Picture: Representatives from Sri Lanka talking about chronic kidney disease and the reaction of their government – it has banned the import of glyphosate. Photo © Karin Heinze
How far the power of Monsanto can reach was illustrated by the fate of the French professor and researcher Gilles Eric Séralini . His colleague Nicolas Defarge recounted how Séralini, after publishing his research criticising Monsanto, was denigrated as an untrustworthy man of science. “That's one of the worst things that can happen to a researcher,“ he said. His reputation has still not recovered.
Picture: Nicolas Defarge (middle), from the team of the French researcher Gilles-Eric Séralini, is the victim of a smear campign by Monsanto. Photo © Karin Heinze
Picture: The Canadian scientist Shiv Chopra lost his job verloren and there is a link to Monsanto. Photo © Karin Heinze
The lawyers found: “Guilty on all counts“
The list of charges against Monsanto is long. The complex accusations took the form of six issues. On the basis of witness statements, the panel of judges aims to clarify whether the corporation has by its actions infringed international legal agreements . Among other things, it is a question of infringing the right to safe, clean and healthy food and surroundings, the violation of the freedom to carry out independent research and even aiding and abetting war crimes though the use of the defoliant Agent Orange during the Vietnam war. The French lawyer William Bourdon got to the core of the issue in his speech and he expressed the feelings of the victims and many of the people present when he said: “There has to be an end to freedom from prosecution for these crimes.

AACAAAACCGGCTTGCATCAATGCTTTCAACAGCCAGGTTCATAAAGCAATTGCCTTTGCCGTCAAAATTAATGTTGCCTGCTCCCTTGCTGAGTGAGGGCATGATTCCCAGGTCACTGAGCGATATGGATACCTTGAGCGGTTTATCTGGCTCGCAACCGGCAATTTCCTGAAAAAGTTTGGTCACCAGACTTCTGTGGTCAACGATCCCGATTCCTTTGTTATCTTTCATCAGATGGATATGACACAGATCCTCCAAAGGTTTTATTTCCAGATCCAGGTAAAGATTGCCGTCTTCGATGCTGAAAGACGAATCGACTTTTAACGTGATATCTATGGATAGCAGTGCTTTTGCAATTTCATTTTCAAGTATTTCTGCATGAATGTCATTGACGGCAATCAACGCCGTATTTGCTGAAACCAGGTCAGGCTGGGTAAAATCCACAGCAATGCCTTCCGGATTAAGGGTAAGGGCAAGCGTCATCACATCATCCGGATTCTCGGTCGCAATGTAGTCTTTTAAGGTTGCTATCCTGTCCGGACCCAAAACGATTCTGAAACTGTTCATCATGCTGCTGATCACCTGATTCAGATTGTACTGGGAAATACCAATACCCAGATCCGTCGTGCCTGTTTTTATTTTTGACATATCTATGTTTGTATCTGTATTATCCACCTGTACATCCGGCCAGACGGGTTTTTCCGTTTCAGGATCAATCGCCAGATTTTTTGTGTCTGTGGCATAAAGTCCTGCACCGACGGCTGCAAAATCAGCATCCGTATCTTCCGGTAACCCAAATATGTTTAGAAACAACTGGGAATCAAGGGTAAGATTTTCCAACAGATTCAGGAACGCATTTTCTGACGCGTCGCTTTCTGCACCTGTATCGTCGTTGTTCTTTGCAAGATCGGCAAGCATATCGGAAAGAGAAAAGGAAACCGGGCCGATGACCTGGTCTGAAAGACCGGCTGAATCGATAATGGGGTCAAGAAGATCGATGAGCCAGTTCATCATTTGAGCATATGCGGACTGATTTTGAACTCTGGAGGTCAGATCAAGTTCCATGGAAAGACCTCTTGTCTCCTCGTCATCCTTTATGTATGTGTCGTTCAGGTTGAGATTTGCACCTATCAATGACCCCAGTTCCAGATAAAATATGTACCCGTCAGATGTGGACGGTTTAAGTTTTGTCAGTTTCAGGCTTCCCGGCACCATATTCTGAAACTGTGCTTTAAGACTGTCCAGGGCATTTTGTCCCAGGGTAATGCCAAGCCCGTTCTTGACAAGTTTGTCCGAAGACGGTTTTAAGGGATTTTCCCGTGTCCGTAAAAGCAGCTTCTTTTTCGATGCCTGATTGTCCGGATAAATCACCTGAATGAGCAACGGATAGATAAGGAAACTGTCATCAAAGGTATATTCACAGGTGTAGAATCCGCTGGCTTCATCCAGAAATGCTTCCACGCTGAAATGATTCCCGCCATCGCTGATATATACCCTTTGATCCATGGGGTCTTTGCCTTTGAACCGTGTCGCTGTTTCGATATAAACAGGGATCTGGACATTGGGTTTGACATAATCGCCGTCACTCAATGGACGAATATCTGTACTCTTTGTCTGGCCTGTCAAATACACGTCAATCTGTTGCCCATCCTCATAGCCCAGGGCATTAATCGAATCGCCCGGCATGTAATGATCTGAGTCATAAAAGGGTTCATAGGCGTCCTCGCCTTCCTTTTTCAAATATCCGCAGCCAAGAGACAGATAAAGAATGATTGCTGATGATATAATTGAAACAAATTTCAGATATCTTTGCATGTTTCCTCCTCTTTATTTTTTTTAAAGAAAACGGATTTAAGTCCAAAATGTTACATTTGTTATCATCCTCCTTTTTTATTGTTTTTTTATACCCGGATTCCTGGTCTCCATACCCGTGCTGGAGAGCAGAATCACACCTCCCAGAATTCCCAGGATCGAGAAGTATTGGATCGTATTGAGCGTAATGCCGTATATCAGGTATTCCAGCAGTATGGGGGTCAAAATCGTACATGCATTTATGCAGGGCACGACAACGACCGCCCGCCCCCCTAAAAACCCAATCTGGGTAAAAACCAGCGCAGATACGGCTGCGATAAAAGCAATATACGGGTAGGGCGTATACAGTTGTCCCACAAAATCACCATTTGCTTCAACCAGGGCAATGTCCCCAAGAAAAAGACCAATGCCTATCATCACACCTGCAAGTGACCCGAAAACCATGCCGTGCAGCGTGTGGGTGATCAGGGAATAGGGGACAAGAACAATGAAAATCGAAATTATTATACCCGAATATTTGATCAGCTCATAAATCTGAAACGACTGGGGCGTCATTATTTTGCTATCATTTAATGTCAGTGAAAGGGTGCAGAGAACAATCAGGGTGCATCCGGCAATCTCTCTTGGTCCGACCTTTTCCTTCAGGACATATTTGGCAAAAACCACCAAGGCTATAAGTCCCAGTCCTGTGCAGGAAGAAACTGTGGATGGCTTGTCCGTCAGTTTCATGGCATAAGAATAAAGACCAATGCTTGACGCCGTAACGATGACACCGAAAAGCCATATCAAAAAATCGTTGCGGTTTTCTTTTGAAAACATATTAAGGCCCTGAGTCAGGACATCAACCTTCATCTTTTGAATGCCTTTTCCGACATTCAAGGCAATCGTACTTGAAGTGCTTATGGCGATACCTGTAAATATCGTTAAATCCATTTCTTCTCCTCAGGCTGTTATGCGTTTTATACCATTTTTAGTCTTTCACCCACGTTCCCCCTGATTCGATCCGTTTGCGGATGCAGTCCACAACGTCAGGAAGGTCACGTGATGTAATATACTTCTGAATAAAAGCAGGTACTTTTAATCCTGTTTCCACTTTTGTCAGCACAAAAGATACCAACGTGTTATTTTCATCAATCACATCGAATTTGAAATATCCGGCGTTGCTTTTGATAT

Picture: William Bourdon making it very clear that freedom from prosecution for the crimes that Monsanto is accused of is no longer acceptable. Photo © Karin Heinze
Picture: Lawyer Maogato Jackson. Photo © Karin Heinze
Ecocide: Creating the legal basis